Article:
We have heard from other people concerned about the issues of security in the workplace. That came up consistently. These people were concerned about appropriate wage rates and penalties. We have heard so much evidence about the way people in our community are totally reliant on those supplementary payments that they receive on top of their core wage. The government seem to understand only the concept of a flat wage. They have no understanding about the various things that come together to form your weekly, fortnightly or monthly income, depending on how you are going to be paid. That is an issue in itself. No-one is quite sure exactly how people will be paid under the new arrangements. There is no clear commitment on how people are going to be paid—that is, weekly, fortnightly or whatever. That regular payment is the lifeblood of so many Australians. They live from payday to payday. Some of them manage so effectively that, when we are fortunate enough to meet with them in our work and also in the committee process, their stories about the way they manage their lives are astounding. Every cent is accounted for. The way that this legislation can—not may or not even will, I hope—affect that security is genuinely terrifying for many Australians. People were seeking some reassurance from the government about security.

With regard to the general process, one of the most frustrating aspects of the last couple of months from my point of view has been the number of people who have spoken to me and said, ‘We didn’t know they were going to do this.’ You learn very quickly in this job not to speak immediately but to take a breath and then give a response—and that is what I had to do when people said that to me. Of course the government were going to do this! There was no doubt. We knew that just from reading the histories of various people in the Liberal Party-National Party coalition at the moment—and from the histories of many people in government going back prior to the early eighties. We know that there is a strong commitment to deregulating the work force. For them, that means taking away any regulation or obstacle or anything that will put barriers around the open market freedom of any activity—in this case, the work force and the way industrial relations operates.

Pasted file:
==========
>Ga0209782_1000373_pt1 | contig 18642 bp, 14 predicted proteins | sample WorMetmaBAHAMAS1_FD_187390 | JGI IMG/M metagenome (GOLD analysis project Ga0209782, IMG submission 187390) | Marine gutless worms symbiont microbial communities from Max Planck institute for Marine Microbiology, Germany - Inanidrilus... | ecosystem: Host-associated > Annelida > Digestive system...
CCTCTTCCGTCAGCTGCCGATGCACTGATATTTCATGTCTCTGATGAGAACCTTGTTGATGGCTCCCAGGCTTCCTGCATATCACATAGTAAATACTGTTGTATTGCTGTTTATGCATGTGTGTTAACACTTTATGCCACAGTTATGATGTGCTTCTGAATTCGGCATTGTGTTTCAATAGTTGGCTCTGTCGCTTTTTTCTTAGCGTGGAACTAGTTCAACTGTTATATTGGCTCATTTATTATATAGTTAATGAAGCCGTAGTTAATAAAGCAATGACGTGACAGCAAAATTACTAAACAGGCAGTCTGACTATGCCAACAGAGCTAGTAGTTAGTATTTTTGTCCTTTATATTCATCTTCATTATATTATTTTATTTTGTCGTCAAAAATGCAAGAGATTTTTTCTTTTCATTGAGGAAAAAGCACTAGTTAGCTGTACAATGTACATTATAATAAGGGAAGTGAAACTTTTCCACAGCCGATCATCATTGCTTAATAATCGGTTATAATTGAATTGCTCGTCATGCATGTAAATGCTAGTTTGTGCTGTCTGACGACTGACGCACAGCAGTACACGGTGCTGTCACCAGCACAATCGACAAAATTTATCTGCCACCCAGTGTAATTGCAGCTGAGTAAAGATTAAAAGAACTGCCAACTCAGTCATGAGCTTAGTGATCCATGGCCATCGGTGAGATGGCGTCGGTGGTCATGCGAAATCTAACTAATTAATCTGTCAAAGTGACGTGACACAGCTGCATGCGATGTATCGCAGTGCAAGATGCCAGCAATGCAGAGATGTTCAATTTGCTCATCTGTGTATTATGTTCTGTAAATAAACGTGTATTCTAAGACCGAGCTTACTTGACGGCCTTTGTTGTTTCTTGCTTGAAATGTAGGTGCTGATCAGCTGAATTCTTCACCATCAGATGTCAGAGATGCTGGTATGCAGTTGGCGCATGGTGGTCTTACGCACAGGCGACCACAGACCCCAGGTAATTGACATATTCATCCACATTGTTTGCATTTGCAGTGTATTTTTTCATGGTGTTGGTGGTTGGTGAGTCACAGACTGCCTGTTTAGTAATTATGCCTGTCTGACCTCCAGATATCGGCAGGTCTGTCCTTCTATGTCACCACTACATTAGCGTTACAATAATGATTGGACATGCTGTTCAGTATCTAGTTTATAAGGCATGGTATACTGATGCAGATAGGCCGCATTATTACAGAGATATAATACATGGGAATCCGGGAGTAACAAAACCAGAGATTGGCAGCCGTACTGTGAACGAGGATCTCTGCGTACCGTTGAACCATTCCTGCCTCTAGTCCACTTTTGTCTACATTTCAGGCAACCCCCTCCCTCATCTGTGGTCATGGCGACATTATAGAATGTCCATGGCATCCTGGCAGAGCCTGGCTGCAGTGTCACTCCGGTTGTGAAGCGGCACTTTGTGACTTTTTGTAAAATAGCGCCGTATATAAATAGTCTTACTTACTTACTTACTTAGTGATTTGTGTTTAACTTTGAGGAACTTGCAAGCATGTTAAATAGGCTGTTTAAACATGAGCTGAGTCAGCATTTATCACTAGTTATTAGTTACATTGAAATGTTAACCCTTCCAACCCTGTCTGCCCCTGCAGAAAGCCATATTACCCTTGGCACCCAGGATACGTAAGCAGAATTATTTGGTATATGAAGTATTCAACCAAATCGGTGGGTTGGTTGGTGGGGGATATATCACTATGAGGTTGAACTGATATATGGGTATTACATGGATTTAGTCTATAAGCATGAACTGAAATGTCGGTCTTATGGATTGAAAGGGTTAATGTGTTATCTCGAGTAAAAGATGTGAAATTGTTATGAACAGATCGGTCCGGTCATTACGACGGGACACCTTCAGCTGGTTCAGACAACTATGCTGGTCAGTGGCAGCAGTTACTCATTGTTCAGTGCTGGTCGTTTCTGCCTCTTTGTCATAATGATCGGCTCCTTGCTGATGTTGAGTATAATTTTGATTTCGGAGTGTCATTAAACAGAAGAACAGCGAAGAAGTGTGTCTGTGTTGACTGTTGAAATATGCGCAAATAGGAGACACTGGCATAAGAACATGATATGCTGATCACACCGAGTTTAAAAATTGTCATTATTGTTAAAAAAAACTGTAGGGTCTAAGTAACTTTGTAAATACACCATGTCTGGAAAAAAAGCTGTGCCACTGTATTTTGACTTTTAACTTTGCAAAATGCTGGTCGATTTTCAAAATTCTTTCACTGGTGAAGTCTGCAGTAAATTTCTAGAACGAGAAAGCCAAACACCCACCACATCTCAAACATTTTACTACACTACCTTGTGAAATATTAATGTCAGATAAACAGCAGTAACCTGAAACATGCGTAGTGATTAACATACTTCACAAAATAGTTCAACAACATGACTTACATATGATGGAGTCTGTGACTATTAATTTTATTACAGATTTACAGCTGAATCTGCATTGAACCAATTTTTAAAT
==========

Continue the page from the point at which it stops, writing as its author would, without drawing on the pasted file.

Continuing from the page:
Regulation is seen as obstruction by many people who are arguing to bring in this legislation. Any form of law or protection is seen to automatically be in conflict with the concept that is most regularly promoted as the most important thing in this new change, namely, the ‘f’ word—that is, ‘flexibility’. The master of this legislation is the term ‘flexibility’. Anything that can be perceived to impede open flexibility in any way is seen as evil and to be destroyed. The process that we have to follow here is working with the community to ensure that they understand their entitlements and their rights as workers. That key element is lost in this legislation. In the quest for flexibility, there is an open presumption that there is an equal powerbase in every workplace—that is, that employers and employees will be able to sit down together in an equal and open arrangement and be able to effectively negotiate all their conditions of service, their wage expectations and their future employment options. That is a situation that we could all seek.